Restarting a second reactor at the Takahama nuclear power plant in Fukui Prefecture will raise the amount of highly toxic spent mixed-oxide (MOX) fuel present there to an estimated 18.5 tons, Jiji Press has learned.
The plant run by Kansai Electric Power Co. in the town of Takahama had 5.3 tons of MOX — a blend of uranium and plutonium extracted from spent nuclear fuel — there before Friday’s restart of the No. 3 reactor.
But lingering problems threaten to ruin the government’s long-laid plans for recycling nuclear fuel, leaving spent MOX in need of a home. This means it is likely to join the standard uranium fuel being kept in the nation’s rapidly dwindling storage pools until a solution can be found.
The Takahama plant is set to hold the largest amount of spent MOX among domestic nuclear facilities that have engaged in so-called pluthermal power generation utilizing the blended fuel, which can contain weapons-grade plutonium.
Takahama No. 3 is slated to use 24 units of MOX, according to Kansai Electric. Reactor 4 will use four units. Each fuel unit weighs about 660 kg, according to statistics from the Finance Ministry and other data.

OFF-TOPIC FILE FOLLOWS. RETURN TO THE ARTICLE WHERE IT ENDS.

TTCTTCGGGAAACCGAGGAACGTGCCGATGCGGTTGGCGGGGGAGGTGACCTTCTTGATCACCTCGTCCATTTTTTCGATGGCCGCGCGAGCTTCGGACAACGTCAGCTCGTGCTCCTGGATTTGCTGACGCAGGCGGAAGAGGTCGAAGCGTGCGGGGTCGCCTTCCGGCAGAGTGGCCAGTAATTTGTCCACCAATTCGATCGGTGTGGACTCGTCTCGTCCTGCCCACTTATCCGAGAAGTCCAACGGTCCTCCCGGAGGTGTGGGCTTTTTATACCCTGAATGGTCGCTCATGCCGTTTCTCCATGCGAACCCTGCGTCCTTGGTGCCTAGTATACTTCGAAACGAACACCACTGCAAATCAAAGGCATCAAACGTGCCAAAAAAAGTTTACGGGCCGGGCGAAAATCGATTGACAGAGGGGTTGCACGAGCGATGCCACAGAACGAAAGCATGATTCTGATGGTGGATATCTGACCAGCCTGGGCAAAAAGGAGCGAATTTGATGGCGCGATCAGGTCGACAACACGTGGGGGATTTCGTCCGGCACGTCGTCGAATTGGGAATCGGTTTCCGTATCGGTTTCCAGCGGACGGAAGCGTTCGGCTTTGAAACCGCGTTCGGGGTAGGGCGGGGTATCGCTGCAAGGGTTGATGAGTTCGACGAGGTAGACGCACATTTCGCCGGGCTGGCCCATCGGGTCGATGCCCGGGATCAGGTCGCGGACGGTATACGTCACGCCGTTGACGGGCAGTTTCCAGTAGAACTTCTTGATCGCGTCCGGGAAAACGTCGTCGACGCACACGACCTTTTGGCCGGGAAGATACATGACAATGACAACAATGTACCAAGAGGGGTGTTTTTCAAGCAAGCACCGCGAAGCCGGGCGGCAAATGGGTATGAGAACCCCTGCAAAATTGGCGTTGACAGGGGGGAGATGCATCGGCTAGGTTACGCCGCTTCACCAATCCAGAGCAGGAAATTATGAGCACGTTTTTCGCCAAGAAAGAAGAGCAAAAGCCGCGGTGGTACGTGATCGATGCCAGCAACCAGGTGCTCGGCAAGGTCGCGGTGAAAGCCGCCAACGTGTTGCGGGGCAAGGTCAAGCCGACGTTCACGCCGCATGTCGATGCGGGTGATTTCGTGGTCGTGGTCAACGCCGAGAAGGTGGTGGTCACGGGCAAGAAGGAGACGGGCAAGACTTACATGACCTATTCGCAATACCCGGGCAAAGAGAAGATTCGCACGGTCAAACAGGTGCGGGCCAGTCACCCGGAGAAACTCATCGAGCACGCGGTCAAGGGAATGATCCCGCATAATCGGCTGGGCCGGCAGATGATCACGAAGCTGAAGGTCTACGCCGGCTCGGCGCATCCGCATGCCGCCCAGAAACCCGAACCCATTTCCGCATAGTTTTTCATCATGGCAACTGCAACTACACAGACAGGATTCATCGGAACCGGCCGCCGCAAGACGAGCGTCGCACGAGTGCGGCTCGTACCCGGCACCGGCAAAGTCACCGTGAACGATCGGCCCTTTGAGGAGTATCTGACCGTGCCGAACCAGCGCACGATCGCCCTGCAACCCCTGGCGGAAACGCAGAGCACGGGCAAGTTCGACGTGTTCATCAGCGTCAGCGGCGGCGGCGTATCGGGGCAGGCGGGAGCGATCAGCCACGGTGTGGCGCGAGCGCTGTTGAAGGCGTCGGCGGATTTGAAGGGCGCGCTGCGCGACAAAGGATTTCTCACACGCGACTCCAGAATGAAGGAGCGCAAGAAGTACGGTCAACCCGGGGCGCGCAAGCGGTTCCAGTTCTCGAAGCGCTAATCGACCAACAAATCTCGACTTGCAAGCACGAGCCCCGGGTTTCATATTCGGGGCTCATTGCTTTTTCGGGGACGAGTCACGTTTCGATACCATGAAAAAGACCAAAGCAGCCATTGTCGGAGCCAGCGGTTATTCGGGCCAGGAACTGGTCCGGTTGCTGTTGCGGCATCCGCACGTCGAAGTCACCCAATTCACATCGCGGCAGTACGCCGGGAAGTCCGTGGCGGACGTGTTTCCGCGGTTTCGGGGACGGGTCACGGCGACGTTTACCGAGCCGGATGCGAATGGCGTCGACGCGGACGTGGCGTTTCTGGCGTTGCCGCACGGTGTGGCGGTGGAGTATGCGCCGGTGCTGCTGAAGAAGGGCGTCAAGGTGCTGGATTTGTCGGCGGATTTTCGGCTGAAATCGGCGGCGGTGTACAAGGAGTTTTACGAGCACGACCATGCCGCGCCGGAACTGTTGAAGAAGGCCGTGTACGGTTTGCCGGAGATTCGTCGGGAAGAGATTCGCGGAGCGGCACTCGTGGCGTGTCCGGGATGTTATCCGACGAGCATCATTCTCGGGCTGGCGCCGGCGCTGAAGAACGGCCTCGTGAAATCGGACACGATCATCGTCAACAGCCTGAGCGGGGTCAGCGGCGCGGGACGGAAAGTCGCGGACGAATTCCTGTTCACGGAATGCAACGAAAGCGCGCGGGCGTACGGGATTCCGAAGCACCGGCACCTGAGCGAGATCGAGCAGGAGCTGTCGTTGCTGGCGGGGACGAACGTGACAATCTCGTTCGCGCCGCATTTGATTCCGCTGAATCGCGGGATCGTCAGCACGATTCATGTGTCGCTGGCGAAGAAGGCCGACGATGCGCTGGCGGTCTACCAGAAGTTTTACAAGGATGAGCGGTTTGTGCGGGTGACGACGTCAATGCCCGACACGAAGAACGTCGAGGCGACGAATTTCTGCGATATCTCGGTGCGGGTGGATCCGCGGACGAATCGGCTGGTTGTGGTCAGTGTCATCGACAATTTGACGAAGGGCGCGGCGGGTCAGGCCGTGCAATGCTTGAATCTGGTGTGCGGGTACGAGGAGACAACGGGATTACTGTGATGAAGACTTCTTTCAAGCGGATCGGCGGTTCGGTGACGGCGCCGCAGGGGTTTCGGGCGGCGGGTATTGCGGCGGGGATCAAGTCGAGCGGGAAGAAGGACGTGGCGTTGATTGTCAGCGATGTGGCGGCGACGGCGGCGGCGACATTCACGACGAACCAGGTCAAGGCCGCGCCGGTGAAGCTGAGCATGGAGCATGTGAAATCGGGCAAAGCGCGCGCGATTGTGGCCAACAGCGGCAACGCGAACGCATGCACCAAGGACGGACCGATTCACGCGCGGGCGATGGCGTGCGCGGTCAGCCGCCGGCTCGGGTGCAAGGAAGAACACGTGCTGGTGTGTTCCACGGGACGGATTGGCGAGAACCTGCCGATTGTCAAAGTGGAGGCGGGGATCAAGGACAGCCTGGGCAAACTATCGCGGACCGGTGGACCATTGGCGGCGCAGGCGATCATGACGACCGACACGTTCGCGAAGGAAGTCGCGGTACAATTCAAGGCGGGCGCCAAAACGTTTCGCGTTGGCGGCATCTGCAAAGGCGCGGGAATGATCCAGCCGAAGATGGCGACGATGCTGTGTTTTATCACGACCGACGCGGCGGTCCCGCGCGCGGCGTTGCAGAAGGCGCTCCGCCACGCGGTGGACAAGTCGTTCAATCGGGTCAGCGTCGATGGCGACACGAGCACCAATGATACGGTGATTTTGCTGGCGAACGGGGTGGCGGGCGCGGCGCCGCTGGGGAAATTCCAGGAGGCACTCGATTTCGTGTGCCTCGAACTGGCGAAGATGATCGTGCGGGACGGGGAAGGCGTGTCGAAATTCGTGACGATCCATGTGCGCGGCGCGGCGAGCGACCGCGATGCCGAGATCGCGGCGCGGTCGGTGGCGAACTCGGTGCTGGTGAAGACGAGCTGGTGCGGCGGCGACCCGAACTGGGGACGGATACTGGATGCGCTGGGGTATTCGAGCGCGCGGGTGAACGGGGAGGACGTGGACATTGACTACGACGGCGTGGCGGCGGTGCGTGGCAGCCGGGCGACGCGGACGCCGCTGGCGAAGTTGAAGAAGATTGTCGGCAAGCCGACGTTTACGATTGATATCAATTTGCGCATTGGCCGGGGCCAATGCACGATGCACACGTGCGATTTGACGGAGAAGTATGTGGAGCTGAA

Kepco imported 12 French-made MOX units in June 2010 and an additional 20 in June 2013. The utility’s Genkai plant in Saga Prefecture and Shikoku Electric Power Co.’s Ikata plant in Ehime Prefecture have about 10.7 tons of spent MOX each — more than any other commercial nuclear plants in japan.
Among noncommercial facilities, the Japan Atomic Energy Agency currently has 63.9 tons stored at Fugen, an advanced converter reactor in Fukui, 23.1 tons at its nuclear fuel reprocessing facility in Ibaraki Prefecture, and 6.1 tons at the experimental Monju fast-breeder reactor in Fukui.
Takahama No. 3 is the nation’s third reactor to be rebooted under new safety standards compiled since the Fukushima nuclear disaster began in March 2011.
Kansai Electric plans to reactivate Takahama’s No. 4 reactor later this month.